Thursday at the opening ceremony, captains Tom Watson and Paul McGinley announced their pairings for Friday morning's fourball matches. Below, members of the GolfChannel.com team on site in Gleneagles, Scotland, weigh in on which dynamic duo they like best:
By REX HOGGARD
All week European captain Paul McGinley has touted the Continent’s “template,” the secret formula that is passed from Ryder Cup captain to Ryder Cup captain.
On Thursday at Gleneagles, that blueprint provided an inspired change of pace for Europe’s Day 1 fourball lineup when McGinley sent Rory McIlroy and Sergio Garcia out in the morning’s last match.
While the world No. 1 and No. 3 have been playing phenomenal golf in recent months, they have never been paired together in Ryder Cup play, and prior to this week many considered McIlroy and Graeme McDowell a virtual lock to play together.
But in what may turn out to be the savviest of moves, McGinley sat McDowell for the morning session and may have delivered the most formidable pairing since the late Seve Ballesteros and Jose Maria Olazabal earned the nickname “Spanish Armada.”
McGinley also seemed to guess correctly that Watson would be sending out Phil Mickelson and Keegan Bradley, arguably America’s best pairing after the duo went undefeated two years ago at Medinah, in the morning’s final game.
The Europeans understandably expect a victory from McIlroy and Garcia, and as an added bonus they can deliver a healthy amount of momentum from the anchor match.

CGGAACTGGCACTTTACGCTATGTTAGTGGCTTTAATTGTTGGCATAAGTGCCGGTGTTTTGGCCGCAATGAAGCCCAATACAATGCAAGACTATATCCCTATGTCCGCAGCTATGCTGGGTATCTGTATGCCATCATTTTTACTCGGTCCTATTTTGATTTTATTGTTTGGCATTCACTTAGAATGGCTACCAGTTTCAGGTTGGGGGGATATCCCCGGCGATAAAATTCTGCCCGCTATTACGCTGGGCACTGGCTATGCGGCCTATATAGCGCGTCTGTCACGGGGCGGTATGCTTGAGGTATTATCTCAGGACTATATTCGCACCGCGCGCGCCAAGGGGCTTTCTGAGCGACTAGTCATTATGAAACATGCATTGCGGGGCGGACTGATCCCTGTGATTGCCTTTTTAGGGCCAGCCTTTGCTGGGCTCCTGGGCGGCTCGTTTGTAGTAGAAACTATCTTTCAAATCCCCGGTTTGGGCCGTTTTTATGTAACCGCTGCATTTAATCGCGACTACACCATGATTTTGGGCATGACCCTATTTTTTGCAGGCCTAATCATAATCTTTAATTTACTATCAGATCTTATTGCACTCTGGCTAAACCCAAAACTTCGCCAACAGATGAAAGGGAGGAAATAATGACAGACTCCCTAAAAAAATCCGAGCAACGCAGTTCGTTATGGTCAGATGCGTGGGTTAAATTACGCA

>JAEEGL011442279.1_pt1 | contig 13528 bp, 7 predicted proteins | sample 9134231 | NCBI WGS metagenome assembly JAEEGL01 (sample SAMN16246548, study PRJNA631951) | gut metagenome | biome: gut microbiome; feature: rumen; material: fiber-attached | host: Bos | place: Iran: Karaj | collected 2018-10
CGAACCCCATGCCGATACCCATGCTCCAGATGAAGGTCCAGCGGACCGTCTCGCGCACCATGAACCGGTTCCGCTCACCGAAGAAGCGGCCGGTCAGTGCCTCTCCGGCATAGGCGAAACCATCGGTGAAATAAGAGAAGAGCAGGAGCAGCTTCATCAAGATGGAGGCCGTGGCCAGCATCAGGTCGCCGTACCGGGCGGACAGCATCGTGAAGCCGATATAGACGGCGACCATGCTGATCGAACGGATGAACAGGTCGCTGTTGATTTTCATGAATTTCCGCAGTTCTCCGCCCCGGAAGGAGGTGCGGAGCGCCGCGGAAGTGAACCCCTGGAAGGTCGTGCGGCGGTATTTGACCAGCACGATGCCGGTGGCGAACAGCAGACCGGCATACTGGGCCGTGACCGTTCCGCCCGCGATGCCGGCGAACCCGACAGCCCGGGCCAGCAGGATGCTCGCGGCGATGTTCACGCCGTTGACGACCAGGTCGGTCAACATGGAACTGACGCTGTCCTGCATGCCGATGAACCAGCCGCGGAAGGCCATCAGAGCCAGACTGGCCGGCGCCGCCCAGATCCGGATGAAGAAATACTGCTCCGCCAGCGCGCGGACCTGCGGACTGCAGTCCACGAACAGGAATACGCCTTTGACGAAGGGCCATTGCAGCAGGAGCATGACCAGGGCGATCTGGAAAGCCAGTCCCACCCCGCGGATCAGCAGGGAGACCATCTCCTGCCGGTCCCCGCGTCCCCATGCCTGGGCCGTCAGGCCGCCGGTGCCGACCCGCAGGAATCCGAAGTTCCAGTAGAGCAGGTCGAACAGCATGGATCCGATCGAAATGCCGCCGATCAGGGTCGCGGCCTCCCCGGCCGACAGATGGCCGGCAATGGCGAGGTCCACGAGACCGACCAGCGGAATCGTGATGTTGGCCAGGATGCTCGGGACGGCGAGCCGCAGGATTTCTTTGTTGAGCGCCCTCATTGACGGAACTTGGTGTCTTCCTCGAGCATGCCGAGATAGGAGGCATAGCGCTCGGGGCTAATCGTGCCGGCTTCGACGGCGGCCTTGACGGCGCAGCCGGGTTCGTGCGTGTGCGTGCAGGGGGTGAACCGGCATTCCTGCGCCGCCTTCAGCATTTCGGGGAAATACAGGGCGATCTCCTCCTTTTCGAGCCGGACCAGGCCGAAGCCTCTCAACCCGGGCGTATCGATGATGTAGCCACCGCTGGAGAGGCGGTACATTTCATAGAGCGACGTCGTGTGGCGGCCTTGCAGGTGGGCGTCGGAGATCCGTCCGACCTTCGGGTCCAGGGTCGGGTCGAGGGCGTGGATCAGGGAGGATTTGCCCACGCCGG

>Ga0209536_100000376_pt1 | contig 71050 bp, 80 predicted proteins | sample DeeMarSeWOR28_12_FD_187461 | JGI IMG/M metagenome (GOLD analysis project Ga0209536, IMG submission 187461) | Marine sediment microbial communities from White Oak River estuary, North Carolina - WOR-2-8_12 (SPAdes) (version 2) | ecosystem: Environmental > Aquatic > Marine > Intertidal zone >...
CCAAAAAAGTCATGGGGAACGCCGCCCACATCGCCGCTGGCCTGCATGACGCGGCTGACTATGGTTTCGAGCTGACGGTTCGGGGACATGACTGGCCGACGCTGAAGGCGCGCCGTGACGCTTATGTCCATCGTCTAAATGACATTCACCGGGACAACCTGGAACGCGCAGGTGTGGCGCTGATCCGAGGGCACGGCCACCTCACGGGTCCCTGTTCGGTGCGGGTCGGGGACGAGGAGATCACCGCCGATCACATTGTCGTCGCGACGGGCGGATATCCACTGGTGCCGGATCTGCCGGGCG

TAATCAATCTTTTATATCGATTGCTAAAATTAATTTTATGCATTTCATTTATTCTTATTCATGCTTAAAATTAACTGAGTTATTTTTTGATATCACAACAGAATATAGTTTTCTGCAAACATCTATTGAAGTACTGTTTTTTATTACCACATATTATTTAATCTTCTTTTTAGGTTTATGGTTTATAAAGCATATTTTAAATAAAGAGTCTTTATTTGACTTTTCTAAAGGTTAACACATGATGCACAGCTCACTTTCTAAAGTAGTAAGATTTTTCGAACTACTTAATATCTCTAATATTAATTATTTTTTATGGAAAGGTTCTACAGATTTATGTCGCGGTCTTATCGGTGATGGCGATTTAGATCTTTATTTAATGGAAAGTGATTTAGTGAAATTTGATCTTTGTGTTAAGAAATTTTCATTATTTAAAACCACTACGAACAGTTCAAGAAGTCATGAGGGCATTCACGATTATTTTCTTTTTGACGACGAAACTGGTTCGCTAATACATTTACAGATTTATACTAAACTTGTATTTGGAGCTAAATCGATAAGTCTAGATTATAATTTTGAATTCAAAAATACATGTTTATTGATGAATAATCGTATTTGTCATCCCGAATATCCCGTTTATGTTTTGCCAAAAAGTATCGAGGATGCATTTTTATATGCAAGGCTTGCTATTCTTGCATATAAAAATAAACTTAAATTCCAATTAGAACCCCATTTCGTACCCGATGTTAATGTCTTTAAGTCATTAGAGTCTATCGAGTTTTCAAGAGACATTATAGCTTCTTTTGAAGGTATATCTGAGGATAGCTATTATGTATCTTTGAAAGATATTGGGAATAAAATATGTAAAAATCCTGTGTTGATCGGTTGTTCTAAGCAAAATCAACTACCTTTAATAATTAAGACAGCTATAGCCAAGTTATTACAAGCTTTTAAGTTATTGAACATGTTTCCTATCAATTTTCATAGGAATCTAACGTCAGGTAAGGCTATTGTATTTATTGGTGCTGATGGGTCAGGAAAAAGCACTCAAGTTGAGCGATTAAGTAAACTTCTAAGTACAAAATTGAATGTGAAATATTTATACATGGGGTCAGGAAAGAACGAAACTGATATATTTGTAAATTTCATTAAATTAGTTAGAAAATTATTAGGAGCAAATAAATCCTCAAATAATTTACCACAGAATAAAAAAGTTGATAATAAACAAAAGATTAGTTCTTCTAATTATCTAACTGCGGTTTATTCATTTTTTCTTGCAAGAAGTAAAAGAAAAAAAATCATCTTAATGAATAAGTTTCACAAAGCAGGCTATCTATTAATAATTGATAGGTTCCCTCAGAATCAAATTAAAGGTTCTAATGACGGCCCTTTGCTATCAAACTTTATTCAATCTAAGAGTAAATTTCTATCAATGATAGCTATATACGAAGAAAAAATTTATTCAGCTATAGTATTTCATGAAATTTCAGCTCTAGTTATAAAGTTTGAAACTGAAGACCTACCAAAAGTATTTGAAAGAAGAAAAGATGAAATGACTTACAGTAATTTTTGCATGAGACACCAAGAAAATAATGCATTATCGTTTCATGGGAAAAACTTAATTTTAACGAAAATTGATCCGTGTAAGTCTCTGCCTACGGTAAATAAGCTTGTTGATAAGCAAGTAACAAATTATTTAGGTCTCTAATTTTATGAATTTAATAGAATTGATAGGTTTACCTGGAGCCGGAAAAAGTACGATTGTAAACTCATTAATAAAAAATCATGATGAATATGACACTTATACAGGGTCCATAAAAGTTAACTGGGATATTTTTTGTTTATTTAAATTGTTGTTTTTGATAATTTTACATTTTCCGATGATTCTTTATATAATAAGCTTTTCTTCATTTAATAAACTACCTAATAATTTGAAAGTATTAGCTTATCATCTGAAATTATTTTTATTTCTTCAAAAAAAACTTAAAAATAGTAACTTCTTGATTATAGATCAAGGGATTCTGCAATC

By JASON SOBEL
Maybe it says something about the state of parity within golf’s upper echelon today, but I think the best pairing will turn out to be a guy who’s never won a Ryder Cup match and another who’s never even played in one.
Rickie Fowler and Jimmy Walker.
Call it an educated hunch, but this apparent odd couple – Fowler is flashy and fiery; Walker is cool and calm – is really going to feed off one another over the next two days.
Fowler has a history of playing exceptional golf both in high-pressure situations and on this side of the Atlantic, which should bode well for his chances this week. Walker, meanwhile, is a hypercompetitive player who doesn’t seem the least bit overwhelmed by the situation.
Other pairings have more experience or a higher combined ranking or bigger star power, but Fowler and Walker will be the twosome to win the most points in the four opening sessions.
By RANDALL MELL
If by best pairing, you mean the most combined talent, it’s Rory McIlroy and Sergio Garcia, hands down.
If you mean the best melding of talent and intangibles, it's Ian Poulter and Stephen Gallacher.
Poulter is Mr. Ryder Cup, the heart and soul of the European team, all fight and gumption even if his form hasn’t been the sharpest this year. Gallacher is the hometown boy, the Scot who will have his fellow countrymen raucously behind him, the local who knows Gleneagles better than anyone, who loves playing in the winds forecast Friday. It’s a smart pairing by European captain Paul McGinley, who gives Gallacher his first Euro start with a veteran who will devour the energy all these Scots will offer up against American rookies Jordan Spieth and Patrick Reed.